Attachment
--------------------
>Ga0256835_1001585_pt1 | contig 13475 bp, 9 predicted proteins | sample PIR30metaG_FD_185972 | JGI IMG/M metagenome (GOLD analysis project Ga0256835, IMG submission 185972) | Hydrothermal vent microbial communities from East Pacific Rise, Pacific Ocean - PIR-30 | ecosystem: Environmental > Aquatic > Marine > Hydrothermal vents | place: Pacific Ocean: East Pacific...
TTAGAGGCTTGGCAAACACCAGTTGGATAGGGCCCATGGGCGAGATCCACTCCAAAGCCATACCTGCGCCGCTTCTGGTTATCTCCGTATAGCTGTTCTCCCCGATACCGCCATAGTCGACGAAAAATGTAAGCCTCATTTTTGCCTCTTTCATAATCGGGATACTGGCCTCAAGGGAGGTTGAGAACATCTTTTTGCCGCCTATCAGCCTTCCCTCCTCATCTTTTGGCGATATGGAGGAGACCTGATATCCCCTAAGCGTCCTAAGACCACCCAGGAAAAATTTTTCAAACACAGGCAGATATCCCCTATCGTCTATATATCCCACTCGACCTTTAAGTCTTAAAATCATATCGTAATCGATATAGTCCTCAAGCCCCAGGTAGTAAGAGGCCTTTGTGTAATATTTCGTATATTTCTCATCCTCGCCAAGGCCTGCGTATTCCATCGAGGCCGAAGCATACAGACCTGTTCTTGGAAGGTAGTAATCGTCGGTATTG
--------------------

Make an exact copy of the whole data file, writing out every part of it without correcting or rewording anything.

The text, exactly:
>Ga0256835_1001585_pt1 | contig 13475 bp, 9 predicted proteins | sample PIR30metaG_FD_185972 | JGI IMG/M metagenome (GOLD analysis project Ga0256835, IMG submission 185972) | Hydrothermal vent microbial communities from East Pacific Rise, Pacific Ocean - PIR-30 | ecosystem: Environmental > Aquatic > Marine > Hydrothermal vents | place: Pacific Ocean: East Pacific...
TTAGAGGCTTGGCAAACACCAGTTGGATAGGGCCCATGGGCGAGATCCACTCCAAAGCCATACCTGCGCCGCTTCTGGTTATCTCCGTATAGCTGTTCTCCCCGATACCGCCATAGTCGACGAAAAATGTAAGCCTCATTTTTGCCTCTTTCATAATCGGGATACTGGCCTCAAGGGAGGTTGAGAACATCTTTTTGCCGCCTATCAGCCTTCCCTCCTCATCTTTTGGCGATATGGAGGAGACCTGATATCCCCTAAGCGTCCTAAGACCACCCAGGAAAAATTTTTCAAACACAGGCAGATATCCCCTATCGTCTATATATCCCACTCGACCTTTAAGTCTTAAAATCATATCGTAATCGATATAGTCCTCAAGCCCCAGGTAGTAAGAGGCCTTTGTGTAATATTTCGTATATTTCTCATCCTCGCCAAGGCCTGCGTATTCCATCGAGGCCGAAGCATACAGACCTGTTCTTGGAAGGTAGTAATCGTCGGTATTG